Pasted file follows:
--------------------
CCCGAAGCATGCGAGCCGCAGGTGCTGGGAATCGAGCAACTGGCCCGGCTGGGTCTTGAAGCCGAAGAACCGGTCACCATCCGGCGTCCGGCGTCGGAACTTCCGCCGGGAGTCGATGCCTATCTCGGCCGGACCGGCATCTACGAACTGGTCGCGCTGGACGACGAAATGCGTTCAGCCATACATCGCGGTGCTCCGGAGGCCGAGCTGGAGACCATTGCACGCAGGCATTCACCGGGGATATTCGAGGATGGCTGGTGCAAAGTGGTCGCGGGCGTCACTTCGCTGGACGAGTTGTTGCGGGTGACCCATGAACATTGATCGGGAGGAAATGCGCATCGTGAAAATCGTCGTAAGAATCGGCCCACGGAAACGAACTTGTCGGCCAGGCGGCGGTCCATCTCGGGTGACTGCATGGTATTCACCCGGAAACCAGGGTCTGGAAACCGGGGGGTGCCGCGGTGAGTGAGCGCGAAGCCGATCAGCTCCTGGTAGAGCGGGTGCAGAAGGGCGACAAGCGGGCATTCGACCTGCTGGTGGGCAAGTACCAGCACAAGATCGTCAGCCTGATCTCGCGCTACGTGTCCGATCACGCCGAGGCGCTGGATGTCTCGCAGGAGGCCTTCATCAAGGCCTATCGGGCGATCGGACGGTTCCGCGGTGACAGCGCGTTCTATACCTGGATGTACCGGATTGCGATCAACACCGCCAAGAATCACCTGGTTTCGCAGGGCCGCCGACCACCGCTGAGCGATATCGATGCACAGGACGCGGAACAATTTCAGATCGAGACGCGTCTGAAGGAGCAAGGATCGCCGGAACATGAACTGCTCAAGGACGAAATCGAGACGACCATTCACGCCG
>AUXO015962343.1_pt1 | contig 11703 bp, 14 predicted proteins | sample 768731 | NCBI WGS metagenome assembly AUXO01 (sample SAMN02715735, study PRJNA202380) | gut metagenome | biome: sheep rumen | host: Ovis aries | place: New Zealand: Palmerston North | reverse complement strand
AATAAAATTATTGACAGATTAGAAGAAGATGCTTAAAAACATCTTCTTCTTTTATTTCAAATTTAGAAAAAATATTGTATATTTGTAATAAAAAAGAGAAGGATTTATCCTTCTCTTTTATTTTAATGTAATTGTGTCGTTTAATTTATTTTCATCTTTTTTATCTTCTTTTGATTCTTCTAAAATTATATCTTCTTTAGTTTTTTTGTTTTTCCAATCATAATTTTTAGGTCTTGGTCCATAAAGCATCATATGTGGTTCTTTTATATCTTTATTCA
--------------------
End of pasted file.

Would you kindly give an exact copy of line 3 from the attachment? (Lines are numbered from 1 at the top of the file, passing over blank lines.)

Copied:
AATAAAATTATTGACAGATTAGAAGAAGATGCTTAAAAACATCTTCTTCTTTTATTTCAAATTTAGAAAAAATATTGTATATTTGTAATAAAAAAGAGAAGGATTTATCCTTCTCTTTTATTTTAATGTAATTGTGTCGTTTAATTTATTTTCATCTTTTTTATCTTCTTTTGATTCTTCTAAAATTATATCTTCTTTAGTTTTTTTGTTTTTCCAATCATAATTTTTAGGTCTTGGTCCATAAAGCATCATATGTGGTTCTTTTATATCTTTATTCA